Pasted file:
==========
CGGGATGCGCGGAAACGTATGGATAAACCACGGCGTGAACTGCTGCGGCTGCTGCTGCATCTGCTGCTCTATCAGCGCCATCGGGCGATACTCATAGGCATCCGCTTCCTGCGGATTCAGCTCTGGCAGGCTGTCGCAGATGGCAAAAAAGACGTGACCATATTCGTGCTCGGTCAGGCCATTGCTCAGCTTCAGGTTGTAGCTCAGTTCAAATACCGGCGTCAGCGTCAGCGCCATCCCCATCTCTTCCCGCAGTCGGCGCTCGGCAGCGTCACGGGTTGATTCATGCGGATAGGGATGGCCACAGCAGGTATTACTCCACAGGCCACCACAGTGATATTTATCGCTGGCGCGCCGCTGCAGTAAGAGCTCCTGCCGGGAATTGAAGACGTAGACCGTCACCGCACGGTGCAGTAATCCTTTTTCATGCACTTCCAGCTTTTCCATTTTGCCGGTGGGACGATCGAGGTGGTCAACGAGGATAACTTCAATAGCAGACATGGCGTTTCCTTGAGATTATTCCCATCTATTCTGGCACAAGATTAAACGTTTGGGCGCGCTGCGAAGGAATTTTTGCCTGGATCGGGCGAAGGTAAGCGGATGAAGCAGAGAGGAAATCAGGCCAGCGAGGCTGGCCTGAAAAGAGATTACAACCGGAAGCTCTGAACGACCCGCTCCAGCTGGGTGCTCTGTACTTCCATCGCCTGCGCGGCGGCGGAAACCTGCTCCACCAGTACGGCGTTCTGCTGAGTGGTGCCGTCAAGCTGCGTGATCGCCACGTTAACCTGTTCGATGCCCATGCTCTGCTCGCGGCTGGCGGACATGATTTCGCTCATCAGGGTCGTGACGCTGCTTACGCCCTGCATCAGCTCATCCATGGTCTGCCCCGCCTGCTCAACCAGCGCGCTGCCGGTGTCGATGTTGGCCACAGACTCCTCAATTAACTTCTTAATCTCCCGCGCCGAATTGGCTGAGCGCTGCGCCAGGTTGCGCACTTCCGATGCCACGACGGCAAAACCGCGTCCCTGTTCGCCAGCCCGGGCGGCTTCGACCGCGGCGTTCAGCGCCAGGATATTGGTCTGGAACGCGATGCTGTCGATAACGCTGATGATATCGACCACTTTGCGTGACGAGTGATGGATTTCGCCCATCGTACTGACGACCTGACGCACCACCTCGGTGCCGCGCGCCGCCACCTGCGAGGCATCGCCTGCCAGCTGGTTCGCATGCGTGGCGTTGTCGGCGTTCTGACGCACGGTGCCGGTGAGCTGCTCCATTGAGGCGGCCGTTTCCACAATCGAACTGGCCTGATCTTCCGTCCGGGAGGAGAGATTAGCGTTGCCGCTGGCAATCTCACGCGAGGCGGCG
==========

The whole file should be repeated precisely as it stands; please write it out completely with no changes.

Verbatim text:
CGGGATGCGCGGAAACGTATGGATAAACCACGGCGTGAACTGCTGCGGCTGCTGCTGCATCTGCTGCTCTATCAGCGCCATCGGGCGATACTCATAGGCATCCGCTTCCTGCGGATTCAGCTCTGGCAGGCTGTCGCAGATGGCAAAAAAGACGTGACCATATTCGTGCTCGGTCAGGCCATTGCTCAGCTTCAGGTTGTAGCTCAGTTCAAATACCGGCGTCAGCGTCAGCGCCATCCCCATCTCTTCCCGCAGTCGGCGCTCGGCAGCGTCACGGGTTGATTCATGCGGATAGGGATGGCCACAGCAGGTATTACTCCACAGGCCACCACAGTGATATTTATCGCTGGCGCGCCGCTGCAGTAAGAGCTCCTGCCGGGAATTGAAGACGTAGACCGTCACCGCACGGTGCAGTAATCCTTTTTCATGCACTTCCAGCTTTTCCATTTTGCCGGTGGGACGATCGAGGTGGTCAACGAGGATAACTTCAATAGCAGACATGGCGTTTCCTTGAGATTATTCCCATCTATTCTGGCACAAGATTAAACGTTTGGGCGCGCTGCGAAGGAATTTTTGCCTGGATCGGGCGAAGGTAAGCGGATGAAGCAGAGAGGAAATCAGGCCAGCGAGGCTGGCCTGAAAAGAGATTACAACCGGAAGCTCTGAACGACCCGCTCCAGCTGGGTGCTCTGTACTTCCATCGCCTGCGCGGCGGCGGAAACCTGCTCCACCAGTACGGCGTTCTGCTGAGTGGTGCCGTCAAGCTGCGTGATCGCCACGTTAACCTGTTCGATGCCCATGCTCTGCTCGCGGCTGGCGGACATGATTTCGCTCATCAGGGTCGTGACGCTGCTTACGCCCTGCATCAGCTCATCCATGGTCTGCCCCGCCTGCTCAACCAGCGCGCTGCCGGTGTCGATGTTGGCCACAGACTCCTCAATTAACTTCTTAATCTCCCGCGCCGAATTGGCTGAGCGCTGCGCCAGGTTGCGCACTTCCGATGCCACGACGGCAAAACCGCGTCCCTGTTCGCCAGCCCGGGCGGCTTCGACCGCGGCGTTCAGCGCCAGGATATTGGTCTGGAACGCGATGCTGTCGATAACGCTGATGATATCGACCACTTTGCGTGACGAGTGATGGATTTCGCCCATCGTACTGACGACCTGACGCACCACCTCGGTGCCGCGCGCCGCCACCTGCGAGGCATCGCCTGCCAGCTGGTTCGCATGCGTGGCGTTGTCGGCGTTCTGACGCACGGTGCCGGTGAGCTGCTCCATTGAGGCGGCCGTTTCCACAATCGAACTGGCCTGATCTTCCGTCCGGGAGGAGAGATTAGCGTTGCCGCTGGCAATCTCACGCGAGGCGGCG